What’s in a Tale?

Four years ago, I was taking the Metro from the Minneapolis/Saint Paul airport to downtown Minneapolis for a conference for work. The train car I was riding in was full, as many people were returning home from a busy days work and, though we passed sights like the Metrodome, Minnehaha park, and columns of tall important buildings, I saw none of them. I simply could not pull my eyes away from the words I had just read in The Art of Fiction by John Gardner. I had, what many artists might call, a breakthrough.

I struggle with my work you see. Though I have read much about Tolkien and his “sub-creation”, I had yet to discover the joy of telling a good myth. I had the impression that the word “fantasy” was synonymous with escapism, which many authors would say is true.

I have read many books about the craft of writing. In them, nearly all of the authors consider fantasy rubbish. The unfortunate reality about reading their take on literature and writing style is that you tend to respect what they say since they are accomplished; they “made it”.

The problem I had was that I was (and am) writing fantasy. At the time (and I do have relapses now and again) I maintained a passive-aggressive love-hate relationship with my novel. I knew the story had to be told and the characters begged me to continue. They wanted to live, and I wanted them to live. I just did not want my work to turn into one of those novels you see in the “free” bin outside secondhand shops. You know, the guy has a bare chest, rippling muscles, has one hand around a chain that connects to the collar of a snow leopard, and his other arm wrapped around the waist of the same old voluptuous girl you see on the cover of many fantasy stories. Yes, in other words, recycled trash, or escapism.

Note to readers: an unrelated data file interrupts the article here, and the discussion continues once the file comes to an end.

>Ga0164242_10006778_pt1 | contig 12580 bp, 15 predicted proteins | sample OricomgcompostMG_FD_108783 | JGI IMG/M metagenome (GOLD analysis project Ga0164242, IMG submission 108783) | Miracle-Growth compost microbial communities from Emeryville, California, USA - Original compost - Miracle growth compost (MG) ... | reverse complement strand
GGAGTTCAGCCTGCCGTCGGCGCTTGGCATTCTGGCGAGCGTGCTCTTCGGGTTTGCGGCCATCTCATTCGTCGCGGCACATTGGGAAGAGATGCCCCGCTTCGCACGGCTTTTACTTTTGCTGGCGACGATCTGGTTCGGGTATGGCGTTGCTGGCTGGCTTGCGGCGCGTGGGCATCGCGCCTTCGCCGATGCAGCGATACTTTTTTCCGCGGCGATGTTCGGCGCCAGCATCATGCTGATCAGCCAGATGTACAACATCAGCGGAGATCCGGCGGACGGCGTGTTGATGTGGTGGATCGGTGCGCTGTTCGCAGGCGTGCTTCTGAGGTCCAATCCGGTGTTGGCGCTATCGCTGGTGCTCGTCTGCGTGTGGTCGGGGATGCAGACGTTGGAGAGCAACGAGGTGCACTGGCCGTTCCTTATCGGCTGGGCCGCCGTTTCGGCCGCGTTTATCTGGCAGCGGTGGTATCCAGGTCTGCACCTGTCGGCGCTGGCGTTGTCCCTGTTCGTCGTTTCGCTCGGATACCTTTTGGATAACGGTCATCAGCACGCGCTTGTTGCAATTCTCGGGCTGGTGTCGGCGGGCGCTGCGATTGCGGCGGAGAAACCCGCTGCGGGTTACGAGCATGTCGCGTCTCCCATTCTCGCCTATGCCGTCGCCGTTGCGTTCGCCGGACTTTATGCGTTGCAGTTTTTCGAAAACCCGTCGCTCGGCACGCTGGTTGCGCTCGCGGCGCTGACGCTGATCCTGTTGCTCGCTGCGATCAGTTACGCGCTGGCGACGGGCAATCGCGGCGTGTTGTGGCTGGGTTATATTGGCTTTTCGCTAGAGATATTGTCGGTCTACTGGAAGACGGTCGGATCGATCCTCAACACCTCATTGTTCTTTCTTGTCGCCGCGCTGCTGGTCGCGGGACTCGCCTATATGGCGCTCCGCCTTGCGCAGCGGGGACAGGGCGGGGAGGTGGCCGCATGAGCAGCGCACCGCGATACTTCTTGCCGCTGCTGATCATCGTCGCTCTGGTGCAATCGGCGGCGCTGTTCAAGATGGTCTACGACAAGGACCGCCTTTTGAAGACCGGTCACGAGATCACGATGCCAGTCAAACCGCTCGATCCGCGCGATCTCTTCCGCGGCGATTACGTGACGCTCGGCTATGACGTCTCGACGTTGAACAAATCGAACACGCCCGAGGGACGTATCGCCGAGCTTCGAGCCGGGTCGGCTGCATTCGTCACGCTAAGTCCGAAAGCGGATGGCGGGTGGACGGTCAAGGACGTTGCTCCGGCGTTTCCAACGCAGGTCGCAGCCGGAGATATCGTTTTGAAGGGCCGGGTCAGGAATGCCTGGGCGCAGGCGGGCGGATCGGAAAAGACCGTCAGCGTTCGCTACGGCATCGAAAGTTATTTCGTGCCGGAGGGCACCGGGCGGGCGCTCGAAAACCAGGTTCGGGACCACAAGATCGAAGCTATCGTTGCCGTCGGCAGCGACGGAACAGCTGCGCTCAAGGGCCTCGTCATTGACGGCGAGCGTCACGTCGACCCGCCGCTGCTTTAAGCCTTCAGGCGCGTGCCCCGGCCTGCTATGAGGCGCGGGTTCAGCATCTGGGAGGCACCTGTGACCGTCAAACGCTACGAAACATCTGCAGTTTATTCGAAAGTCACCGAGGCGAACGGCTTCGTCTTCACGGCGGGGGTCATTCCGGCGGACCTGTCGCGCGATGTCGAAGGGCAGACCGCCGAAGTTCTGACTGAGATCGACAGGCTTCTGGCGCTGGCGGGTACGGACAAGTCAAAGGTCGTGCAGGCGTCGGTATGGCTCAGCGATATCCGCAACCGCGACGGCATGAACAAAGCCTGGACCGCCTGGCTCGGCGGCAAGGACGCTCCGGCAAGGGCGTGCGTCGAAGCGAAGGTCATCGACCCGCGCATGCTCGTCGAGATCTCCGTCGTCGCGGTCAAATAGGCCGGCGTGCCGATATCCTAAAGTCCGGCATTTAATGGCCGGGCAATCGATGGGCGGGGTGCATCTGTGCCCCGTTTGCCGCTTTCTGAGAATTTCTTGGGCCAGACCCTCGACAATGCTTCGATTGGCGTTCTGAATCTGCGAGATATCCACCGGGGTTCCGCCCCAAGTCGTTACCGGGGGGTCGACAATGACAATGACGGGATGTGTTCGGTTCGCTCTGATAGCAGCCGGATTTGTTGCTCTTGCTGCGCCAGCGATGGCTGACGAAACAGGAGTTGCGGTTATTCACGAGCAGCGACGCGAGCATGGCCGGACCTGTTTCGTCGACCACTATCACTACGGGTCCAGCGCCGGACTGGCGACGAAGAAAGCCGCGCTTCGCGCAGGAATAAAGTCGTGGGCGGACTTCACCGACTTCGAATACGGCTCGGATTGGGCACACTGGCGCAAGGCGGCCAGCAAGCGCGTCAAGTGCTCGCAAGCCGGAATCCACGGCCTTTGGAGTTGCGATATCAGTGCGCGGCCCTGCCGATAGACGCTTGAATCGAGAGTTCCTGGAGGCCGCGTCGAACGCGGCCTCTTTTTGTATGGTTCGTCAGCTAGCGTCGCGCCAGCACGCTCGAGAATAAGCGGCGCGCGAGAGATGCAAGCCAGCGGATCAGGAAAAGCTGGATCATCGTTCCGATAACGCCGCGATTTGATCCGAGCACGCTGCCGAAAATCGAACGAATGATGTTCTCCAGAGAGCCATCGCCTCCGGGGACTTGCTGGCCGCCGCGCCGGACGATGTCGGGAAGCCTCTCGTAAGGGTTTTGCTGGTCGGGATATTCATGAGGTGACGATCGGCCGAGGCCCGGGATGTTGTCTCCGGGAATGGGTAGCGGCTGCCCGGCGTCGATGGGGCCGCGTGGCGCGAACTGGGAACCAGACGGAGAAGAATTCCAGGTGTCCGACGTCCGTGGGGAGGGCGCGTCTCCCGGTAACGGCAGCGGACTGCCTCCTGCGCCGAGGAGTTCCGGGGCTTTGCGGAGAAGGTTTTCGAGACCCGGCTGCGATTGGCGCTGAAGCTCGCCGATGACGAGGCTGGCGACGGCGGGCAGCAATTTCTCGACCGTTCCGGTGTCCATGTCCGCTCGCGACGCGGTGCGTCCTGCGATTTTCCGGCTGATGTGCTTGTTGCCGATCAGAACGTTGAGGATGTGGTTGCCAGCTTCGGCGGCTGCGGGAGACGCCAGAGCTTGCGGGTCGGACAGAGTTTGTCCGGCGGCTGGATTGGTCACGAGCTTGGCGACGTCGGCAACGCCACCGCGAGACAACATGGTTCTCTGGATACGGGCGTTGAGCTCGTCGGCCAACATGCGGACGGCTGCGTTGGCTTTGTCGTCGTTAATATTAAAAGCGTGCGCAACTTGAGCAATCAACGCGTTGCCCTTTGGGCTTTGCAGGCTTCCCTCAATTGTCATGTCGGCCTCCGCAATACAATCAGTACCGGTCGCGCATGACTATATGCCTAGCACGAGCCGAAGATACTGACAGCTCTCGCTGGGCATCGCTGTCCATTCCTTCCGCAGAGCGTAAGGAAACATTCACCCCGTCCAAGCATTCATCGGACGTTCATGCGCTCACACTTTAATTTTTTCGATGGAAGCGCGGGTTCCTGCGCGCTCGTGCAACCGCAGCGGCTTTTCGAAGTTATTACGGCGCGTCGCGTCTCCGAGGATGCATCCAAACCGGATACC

The solution, or breakthrough, where I was finally at peace about writing fantasy is when I read about what a fantasy actually could be. John Gardner was a man some considered a literary genius, and I was thrilled to find an explanation of a fantasy or tale in his distinguished book. Here is what I came across.

The setting of a tale is customarily remote in either time or space or both…The landscape of a tale is of a kind likely to inspire the reader’s wonder–lonely moors, sunny meadows, wild mountains, dark forests, desolate seacoasts–and both natural and made-made features of the setting are frequently of great age…the principle of causality in a tale is psychological and morally expressionistic, or poetic… (Gardner, The Art of Fiction Pg 72-73).

So therein lies the high aim of fantasy, and my novel, per Gardner’s take. Inspiration to fill the reader with wonder in the form of a poetic story. If a fantasy or tale is written like this, it could hardly be considered literary trash. Thanks Mr. Gardner.


New Blog – Tell Better Stories

Sometimes writing is something you chug along at by yourself. Other times you are hopelessly dragging and just when you think you simply cannot go on, there is a writing eucatastrophe and you are encouraged to once again pick yourself up and march back to the page.

Many things can elicit these feelings of motivation for a writer. This could be a professor who makes sense of a writing secret, an article that someone shares with you about the writing process, or a pat on the back from someone in your writer’s group.